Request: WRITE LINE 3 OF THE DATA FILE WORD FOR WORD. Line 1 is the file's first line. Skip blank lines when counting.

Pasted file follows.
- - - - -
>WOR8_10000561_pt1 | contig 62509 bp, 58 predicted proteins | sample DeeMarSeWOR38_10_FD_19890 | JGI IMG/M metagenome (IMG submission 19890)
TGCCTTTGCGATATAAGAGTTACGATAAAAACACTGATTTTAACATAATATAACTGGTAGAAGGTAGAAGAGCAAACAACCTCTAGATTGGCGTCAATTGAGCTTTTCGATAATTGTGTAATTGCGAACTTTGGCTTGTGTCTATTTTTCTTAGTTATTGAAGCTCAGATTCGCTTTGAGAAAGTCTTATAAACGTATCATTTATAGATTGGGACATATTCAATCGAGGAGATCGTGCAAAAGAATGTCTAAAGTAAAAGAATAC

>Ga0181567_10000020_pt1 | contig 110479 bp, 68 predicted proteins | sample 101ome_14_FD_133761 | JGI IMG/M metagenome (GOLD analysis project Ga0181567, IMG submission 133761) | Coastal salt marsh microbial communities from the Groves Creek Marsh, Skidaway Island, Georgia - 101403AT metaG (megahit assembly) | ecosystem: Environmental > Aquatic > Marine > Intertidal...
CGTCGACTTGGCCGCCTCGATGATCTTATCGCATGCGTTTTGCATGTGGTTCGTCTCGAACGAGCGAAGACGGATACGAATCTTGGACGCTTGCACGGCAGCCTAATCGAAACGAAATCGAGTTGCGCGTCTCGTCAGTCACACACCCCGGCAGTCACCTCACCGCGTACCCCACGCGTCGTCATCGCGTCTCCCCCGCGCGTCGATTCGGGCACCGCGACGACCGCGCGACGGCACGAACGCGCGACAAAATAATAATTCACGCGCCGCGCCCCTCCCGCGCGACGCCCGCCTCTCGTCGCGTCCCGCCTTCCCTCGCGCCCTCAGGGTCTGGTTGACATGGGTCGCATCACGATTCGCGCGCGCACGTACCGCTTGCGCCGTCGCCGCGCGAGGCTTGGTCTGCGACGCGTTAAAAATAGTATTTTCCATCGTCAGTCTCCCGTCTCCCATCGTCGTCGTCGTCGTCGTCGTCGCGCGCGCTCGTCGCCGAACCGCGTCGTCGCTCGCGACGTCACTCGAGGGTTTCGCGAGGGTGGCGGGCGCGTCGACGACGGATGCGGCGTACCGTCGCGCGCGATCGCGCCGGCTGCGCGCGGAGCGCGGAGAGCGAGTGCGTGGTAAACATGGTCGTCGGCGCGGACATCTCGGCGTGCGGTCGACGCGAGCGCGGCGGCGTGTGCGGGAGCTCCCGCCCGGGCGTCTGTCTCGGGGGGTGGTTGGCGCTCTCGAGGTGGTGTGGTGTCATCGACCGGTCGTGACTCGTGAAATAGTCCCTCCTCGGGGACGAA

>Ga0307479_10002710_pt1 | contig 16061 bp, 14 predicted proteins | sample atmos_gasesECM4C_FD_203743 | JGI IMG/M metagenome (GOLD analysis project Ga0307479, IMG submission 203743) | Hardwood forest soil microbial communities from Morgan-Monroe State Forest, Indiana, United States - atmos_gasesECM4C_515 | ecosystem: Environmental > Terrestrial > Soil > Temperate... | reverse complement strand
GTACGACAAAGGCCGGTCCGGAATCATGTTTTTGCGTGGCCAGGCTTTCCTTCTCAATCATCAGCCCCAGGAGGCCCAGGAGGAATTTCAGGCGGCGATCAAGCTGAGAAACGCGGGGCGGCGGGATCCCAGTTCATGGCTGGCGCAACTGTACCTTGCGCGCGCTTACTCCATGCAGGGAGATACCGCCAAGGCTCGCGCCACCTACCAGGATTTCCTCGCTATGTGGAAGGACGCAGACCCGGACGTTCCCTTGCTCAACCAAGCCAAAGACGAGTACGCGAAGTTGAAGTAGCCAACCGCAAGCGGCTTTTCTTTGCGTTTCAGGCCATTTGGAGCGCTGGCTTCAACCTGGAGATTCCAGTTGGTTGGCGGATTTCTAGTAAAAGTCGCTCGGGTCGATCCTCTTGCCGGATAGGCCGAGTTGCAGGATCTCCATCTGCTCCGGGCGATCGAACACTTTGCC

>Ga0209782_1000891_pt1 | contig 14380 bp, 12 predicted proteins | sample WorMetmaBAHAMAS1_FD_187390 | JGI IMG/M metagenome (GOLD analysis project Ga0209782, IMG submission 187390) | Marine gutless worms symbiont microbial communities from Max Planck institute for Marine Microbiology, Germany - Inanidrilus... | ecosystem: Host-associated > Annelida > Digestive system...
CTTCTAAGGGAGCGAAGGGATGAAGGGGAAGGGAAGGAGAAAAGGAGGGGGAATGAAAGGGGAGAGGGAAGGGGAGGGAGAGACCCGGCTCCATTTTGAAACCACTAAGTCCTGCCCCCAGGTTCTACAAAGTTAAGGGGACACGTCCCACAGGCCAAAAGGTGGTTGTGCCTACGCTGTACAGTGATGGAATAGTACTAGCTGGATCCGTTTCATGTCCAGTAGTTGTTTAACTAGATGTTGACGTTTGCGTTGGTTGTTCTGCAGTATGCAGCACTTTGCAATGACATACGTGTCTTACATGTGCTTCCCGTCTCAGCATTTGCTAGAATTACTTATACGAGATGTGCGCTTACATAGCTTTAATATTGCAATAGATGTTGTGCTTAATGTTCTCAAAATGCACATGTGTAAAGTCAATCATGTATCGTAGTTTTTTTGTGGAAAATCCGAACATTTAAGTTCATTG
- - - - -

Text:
>Ga0181567_10000020_pt1 | contig 110479 bp, 68 predicted proteins | sample 101ome_14_FD_133761 | JGI IMG/M metagenome (GOLD analysis project Ga0181567, IMG submission 133761) | Coastal salt marsh microbial communities from the Groves Creek Marsh, Skidaway Island, Georgia - 101403AT metaG (megahit assembly) | ecosystem: Environmental > Aquatic > Marine > Intertidal...